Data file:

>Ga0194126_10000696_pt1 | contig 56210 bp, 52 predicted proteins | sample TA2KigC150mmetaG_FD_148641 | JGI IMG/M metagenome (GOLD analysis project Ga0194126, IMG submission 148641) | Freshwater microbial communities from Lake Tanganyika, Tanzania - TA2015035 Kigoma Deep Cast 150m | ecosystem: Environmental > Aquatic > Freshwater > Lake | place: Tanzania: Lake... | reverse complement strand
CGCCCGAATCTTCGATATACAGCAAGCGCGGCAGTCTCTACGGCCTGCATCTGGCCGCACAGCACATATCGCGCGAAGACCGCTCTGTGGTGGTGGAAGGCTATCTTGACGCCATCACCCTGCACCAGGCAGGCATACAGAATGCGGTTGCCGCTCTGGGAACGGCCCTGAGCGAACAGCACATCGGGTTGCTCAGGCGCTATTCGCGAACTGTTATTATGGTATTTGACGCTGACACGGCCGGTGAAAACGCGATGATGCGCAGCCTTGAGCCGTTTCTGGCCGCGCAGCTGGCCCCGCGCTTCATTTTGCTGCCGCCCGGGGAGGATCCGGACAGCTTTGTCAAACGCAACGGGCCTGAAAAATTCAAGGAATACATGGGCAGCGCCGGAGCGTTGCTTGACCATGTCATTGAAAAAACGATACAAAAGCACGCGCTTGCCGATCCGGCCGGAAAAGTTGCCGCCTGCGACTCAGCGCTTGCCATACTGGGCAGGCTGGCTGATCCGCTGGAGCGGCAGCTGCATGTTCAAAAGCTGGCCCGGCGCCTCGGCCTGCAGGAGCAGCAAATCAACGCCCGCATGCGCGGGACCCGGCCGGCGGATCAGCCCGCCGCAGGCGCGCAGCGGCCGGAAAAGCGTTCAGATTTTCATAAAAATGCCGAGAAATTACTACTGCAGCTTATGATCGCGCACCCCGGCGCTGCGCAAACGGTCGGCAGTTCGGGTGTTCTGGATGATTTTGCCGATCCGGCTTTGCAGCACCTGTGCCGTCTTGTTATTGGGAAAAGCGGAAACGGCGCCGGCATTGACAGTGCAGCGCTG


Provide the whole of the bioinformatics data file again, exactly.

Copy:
>Ga0194126_10000696_pt1 | contig 56210 bp, 52 predicted proteins | sample TA2KigC150mmetaG_FD_148641 | JGI IMG/M metagenome (GOLD analysis project Ga0194126, IMG submission 148641) | Freshwater microbial communities from Lake Tanganyika, Tanzania - TA2015035 Kigoma Deep Cast 150m | ecosystem: Environmental > Aquatic > Freshwater > Lake | place: Tanzania: Lake... | reverse complement strand
CGCCCGAATCTTCGATATACAGCAAGCGCGGCAGTCTCTACGGCCTGCATCTGGCCGCACAGCACATATCGCGCGAAGACCGCTCTGTGGTGGTGGAAGGCTATCTTGACGCCATCACCCTGCACCAGGCAGGCATACAGAATGCGGTTGCCGCTCTGGGAACGGCCCTGAGCGAACAGCACATCGGGTTGCTCAGGCGCTATTCGCGAACTGTTATTATGGTATTTGACGCTGACACGGCCGGTGAAAACGCGATGATGCGCAGCCTTGAGCCGTTTCTGGCCGCGCAGCTGGCCCCGCGCTTCATTTTGCTGCCGCCCGGGGAGGATCCGGACAGCTTTGTCAAACGCAACGGGCCTGAAAAATTCAAGGAATACATGGGCAGCGCCGGAGCGTTGCTTGACCATGTCATTGAAAAAACGATACAAAAGCACGCGCTTGCCGATCCGGCCGGAAAAGTTGCCGCCTGCGACTCAGCGCTTGCCATACTGGGCAGGCTGGCTGATCCGCTGGAGCGGCAGCTGCATGTTCAAAAGCTGGCCCGGCGCCTCGGCCTGCAGGAGCAGCAAATCAACGCCCGCATGCGCGGGACCCGGCCGGCGGATCAGCCCGCCGCAGGCGCGCAGCGGCCGGAAAAGCGTTCAGATTTTCATAAAAATGCCGAGAAATTACTACTGCAGCTTATGATCGCGCACCCCGGCGCTGCGCAAACGGTCGGCAGTTCGGGTGTTCTGGATGATTTTGCCGATCCGGCTTTGCAGCACCTGTGCCGTCTTGTTATTGGGAAAAGCGGAAACGGCGCCGGCATTGACAGTGCAGCGCTG